The Power of Suppliers to an Industry
Suppliers provide inputs that the firms in an industry need to create the goods and services that they in turn sell to their buyers. A variety of supplies are important to companies, including raw materials, financial resources, and labor (Table 3.13 “Suppliers”). For restaurant firms such as Subway, key suppliers include such firms as Sysco that bring various foods to their doors, restaurant supply stores that sell kitchen equipment, and employees that provide labor.
The relative bargaining power between an industry’s competitors and its suppliers helps shape the profit potential of the industry. If suppliers have greater leverage over the competitors than the competitors have over the suppliers, then suppliers can increase their prices over time. This cuts into competitors’ profit margins and makes them less likely to be prosperous. On the other hand, if suppliers have less leverage over the competitors than the competitors have over the suppliers, then suppliers may be forced to lower their prices over time. This strengthens competitors’ profit margins and makes them more likely to be prosperous. Thus when analyzing the profit potential of their industry, executives must carefully consider whether suppliers have the ability to demand higher prices.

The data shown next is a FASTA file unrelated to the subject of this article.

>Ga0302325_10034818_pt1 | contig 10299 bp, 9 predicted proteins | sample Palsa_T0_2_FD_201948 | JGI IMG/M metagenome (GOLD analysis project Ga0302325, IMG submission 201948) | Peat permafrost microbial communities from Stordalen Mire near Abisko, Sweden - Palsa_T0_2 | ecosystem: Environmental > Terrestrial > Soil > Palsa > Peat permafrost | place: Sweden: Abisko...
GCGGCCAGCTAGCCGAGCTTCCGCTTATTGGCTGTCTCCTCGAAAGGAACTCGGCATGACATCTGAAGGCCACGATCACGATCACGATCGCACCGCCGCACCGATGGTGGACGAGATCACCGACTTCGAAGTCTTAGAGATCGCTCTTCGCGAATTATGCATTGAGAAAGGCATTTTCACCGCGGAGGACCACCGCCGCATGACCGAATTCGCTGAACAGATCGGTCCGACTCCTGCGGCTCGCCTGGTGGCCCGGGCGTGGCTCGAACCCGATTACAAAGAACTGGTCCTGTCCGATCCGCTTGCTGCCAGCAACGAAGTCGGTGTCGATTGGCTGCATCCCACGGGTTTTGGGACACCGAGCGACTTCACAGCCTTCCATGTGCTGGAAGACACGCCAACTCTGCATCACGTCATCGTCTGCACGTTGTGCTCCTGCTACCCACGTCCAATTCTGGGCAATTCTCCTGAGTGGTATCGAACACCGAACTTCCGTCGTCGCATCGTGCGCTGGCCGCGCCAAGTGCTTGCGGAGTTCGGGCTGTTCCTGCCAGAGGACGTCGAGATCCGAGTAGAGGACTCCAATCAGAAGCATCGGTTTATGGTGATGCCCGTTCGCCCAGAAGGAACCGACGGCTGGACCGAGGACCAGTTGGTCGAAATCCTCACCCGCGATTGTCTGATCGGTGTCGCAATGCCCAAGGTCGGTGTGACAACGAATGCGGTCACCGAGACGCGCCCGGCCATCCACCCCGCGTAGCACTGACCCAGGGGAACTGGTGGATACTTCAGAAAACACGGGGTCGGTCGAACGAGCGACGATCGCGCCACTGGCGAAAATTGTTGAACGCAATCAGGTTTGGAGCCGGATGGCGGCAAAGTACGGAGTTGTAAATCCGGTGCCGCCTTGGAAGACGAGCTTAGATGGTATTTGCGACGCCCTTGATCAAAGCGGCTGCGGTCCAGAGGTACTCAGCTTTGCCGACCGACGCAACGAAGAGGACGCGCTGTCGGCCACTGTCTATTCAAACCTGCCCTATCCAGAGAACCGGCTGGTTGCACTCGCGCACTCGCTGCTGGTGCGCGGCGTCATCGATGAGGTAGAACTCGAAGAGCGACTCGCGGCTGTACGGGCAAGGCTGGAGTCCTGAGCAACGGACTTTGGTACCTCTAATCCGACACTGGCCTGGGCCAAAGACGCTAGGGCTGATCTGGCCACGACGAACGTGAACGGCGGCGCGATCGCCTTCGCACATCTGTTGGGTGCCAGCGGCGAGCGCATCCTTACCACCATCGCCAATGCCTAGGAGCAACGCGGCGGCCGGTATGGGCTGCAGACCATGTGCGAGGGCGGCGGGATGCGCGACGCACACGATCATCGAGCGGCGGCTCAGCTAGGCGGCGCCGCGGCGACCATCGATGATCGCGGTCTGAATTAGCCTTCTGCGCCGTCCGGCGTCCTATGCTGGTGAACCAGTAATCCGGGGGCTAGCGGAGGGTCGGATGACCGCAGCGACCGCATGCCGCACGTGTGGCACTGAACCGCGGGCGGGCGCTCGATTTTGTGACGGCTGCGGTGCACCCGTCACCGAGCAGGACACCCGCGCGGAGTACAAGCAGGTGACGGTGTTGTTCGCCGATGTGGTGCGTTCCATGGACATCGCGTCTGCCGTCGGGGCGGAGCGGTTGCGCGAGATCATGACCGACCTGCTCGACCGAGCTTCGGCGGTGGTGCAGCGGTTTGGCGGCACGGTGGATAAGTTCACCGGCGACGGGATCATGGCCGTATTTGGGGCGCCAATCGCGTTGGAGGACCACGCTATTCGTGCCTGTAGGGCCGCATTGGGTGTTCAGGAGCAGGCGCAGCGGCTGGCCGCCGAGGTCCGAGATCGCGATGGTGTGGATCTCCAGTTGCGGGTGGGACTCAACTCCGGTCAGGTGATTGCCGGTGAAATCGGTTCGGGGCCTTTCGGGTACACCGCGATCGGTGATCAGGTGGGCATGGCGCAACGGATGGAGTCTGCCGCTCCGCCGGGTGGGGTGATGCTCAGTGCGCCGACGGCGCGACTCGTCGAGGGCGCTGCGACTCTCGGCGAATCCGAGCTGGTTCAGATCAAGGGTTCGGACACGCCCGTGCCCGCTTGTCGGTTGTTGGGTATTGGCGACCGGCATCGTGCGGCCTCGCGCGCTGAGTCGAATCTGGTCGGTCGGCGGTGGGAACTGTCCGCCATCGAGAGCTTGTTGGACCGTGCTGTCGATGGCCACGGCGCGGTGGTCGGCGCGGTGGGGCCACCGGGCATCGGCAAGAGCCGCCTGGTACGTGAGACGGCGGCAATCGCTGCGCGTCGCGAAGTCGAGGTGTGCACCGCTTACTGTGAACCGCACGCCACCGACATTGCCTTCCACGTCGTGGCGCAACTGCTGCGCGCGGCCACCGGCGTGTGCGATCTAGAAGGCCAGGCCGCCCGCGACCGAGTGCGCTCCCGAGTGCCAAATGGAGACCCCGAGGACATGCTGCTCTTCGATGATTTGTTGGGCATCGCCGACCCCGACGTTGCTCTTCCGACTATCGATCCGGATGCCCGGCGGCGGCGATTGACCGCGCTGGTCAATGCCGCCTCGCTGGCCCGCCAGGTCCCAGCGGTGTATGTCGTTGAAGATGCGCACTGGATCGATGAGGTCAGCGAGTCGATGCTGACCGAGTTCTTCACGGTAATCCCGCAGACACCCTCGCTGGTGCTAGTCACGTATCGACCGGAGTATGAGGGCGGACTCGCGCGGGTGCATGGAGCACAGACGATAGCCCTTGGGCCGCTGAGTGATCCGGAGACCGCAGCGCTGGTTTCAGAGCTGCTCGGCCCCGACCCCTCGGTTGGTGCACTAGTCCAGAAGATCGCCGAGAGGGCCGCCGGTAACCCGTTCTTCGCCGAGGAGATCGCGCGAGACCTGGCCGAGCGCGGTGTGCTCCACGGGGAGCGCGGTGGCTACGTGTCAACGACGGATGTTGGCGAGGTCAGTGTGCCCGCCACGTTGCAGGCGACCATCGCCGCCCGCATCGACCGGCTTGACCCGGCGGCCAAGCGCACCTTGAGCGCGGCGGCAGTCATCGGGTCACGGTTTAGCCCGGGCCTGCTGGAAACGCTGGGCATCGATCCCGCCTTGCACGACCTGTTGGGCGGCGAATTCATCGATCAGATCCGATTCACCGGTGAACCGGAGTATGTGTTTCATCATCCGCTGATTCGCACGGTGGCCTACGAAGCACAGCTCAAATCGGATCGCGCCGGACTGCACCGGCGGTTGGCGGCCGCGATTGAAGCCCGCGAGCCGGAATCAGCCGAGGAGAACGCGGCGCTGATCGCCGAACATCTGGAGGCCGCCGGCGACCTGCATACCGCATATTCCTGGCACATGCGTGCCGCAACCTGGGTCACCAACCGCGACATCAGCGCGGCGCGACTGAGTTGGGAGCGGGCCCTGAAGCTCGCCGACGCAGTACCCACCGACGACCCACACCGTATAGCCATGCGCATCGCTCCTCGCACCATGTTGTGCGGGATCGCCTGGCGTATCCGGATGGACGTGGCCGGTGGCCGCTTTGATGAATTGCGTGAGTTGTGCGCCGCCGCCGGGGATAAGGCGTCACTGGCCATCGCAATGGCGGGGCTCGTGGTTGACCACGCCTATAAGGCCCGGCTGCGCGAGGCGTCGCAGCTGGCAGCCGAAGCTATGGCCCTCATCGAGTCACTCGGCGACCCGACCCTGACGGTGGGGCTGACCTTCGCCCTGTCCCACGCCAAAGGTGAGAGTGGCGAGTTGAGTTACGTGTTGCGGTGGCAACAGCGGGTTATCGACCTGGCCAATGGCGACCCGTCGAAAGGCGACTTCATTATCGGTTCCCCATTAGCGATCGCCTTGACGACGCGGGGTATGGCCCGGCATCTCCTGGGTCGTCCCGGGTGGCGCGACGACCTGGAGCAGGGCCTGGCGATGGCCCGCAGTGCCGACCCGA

Every industry is unique to some degree, but some general characteristics help to predict the likelihood that suppliers will be powerful relative to the firms to which they sell their goods and services. Suppliers tend to be powerful, for example, to the extent that the suppliers’ industry is dominated by a few companies, if it is more concentrated than the industry that it supplies and/or if there is no effective substitute for what the supplier
3.4 Evaluating the Industry 96